[22] In relation to the impact of the injuries on his recreational activities, the plaintiff claims that he is unable to lift weights, something the plaintiff said in his direct-examination that he did four to five times a week. However, in cross-examination, he conceded that before the accident he only lifted weights at most two to three times a week when he could find time after work. In addition, the plaintiff now has two young children, and he has less time and energy to spend at the gym, quite apart from the impact of his injuries.

[23] The other recreational activities the plaintiff claims have been affected by his injuries are walking and camping. Although Mr. Sandher continues to engage in those activities, he testified that he may walk and camp less often now than before the accident. Again, the plaintiff conceded that he does not have the same amount of time to do these activities because of his young family and the fact that he is often tired after returning from work.

[24] There was some evidence to suggest a loss of ability to do outdoor work. The plaintiff described helping his cousin Narendra Riar enclose an area below an upper level patio before the accident. That involved clearing weeds and leveling the area as well as lifting and carrying heavy paving stones, work Mr. Sandher did without difficulty. Mr. Riar and Mr. Sandher contrasted that occasion with his inability at the end of February or early March 2011 to help his cousin do similar work constructing a shed. Mr. Riar testified that the plaintiff had difficulty carrying the wood for the shed and was unable to use a hammer due to his hand injury. However, under cross-examination Mr. Sandher agreed that he had undergone tenoplasty surgery for his trigger finger only a week or two before trying to help Mr. Riar with the shed…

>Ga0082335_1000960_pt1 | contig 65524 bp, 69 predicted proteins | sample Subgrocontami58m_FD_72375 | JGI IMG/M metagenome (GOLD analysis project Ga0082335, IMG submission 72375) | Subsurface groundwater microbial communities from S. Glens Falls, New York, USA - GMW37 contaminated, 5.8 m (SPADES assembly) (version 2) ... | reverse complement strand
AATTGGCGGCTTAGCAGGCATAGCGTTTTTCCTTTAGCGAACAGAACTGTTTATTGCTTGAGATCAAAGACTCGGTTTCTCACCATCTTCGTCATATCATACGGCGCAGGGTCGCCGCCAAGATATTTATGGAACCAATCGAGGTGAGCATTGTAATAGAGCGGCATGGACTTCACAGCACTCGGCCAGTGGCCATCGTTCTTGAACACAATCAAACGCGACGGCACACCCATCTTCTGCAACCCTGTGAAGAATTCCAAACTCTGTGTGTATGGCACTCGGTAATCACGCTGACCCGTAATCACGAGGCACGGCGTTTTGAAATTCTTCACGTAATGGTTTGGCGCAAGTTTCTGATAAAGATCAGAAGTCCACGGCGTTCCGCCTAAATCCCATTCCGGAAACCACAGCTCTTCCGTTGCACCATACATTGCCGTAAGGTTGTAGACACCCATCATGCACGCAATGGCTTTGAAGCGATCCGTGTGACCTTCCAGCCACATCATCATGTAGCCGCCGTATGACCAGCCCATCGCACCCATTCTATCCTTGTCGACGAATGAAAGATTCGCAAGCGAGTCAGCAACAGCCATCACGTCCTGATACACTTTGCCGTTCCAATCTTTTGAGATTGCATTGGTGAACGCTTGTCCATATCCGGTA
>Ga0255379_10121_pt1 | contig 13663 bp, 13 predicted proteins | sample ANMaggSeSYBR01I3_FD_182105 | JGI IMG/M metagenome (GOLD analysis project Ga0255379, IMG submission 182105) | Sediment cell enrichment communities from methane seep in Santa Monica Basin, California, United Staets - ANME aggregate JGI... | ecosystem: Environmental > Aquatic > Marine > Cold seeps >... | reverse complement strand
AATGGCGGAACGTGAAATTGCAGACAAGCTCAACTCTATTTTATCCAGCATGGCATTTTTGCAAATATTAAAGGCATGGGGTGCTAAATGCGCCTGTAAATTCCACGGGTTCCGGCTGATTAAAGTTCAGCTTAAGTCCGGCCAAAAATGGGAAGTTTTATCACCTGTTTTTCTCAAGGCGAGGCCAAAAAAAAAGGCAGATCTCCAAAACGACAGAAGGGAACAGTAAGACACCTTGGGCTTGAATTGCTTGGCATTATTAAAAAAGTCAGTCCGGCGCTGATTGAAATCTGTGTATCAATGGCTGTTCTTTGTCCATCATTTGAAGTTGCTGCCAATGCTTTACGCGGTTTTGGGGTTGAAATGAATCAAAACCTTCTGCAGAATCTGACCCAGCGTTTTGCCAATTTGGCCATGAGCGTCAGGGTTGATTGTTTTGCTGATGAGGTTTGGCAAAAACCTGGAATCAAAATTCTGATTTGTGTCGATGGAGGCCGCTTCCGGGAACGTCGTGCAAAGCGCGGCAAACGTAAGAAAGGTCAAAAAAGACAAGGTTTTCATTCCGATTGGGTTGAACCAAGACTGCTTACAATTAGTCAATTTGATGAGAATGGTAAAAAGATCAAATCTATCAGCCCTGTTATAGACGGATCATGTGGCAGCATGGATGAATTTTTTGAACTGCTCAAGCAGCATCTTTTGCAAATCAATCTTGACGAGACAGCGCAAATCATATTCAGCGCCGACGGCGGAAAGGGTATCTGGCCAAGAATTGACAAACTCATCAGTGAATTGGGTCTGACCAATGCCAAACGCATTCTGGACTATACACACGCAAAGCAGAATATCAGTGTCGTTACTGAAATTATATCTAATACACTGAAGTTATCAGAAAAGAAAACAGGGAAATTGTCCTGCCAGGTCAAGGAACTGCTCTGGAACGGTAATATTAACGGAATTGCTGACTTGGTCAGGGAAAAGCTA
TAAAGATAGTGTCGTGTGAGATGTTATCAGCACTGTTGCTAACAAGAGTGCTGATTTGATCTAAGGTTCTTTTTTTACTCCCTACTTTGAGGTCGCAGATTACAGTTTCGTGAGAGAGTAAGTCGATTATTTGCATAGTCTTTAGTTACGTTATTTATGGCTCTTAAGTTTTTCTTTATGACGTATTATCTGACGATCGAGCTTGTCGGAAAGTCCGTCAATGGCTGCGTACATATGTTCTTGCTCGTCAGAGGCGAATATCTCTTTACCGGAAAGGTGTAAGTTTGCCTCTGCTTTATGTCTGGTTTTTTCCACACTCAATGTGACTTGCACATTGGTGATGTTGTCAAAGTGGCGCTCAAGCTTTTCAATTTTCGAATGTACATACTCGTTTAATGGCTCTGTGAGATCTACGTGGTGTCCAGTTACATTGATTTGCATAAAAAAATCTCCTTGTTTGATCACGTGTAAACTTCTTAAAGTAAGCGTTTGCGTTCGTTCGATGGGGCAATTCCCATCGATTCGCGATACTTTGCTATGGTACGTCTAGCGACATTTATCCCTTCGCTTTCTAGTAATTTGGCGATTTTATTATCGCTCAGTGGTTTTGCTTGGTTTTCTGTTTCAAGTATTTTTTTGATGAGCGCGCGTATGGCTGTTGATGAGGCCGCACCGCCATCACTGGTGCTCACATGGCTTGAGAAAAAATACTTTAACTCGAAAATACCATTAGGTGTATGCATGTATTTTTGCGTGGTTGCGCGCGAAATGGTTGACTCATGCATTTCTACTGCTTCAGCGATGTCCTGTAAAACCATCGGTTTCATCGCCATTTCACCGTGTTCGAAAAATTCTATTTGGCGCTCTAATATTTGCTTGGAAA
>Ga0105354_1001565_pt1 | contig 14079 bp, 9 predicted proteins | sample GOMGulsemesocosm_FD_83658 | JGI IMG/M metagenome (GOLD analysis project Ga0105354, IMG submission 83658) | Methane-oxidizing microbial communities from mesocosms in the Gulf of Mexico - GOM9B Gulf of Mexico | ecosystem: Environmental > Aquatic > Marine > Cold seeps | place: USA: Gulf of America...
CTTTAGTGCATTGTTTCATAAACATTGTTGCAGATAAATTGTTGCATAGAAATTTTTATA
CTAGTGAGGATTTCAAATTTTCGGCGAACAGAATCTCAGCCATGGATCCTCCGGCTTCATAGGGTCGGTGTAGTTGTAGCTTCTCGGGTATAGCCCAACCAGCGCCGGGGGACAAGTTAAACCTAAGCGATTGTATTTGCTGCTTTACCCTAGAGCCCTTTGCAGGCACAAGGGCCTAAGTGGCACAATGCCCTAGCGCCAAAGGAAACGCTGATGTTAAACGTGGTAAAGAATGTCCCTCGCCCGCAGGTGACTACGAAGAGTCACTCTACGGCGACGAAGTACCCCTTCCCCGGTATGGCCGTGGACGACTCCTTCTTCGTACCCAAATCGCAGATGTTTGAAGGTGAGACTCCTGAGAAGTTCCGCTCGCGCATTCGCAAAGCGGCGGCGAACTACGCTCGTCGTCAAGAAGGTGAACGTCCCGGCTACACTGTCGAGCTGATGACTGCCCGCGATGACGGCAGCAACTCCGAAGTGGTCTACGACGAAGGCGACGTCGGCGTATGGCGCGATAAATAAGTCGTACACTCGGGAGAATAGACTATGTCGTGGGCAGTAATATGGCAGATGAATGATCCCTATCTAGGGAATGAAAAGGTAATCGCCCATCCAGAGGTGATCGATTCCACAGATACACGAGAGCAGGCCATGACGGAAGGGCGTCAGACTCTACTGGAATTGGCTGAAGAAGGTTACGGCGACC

[27] Taking into account the differences between the plaintiff’s situation and the fact patterns in the cases relied on by the parties, I am of the view that the plaintiff should be awarded $40,000 in non-pecuniary damages…

[38] I find that the plaintiff has proved on a balance of probabilities that the injuries he sustained to his dominant hand, as well as the recurrent flare-ups of soft tissue injuries on heavy activity, have impaired his ability to work as a framer.

$65,000 Non-Pecuniary Damage Assessment for Chronic Headaches and Soft Tissue Injuries

Adding to this site’s archived posts of BC non-pecuniary damage assessments for chronic headaches, reasons for judgement were released last week by the BC Supreme Court, Vancouver Registry, addressing this topic.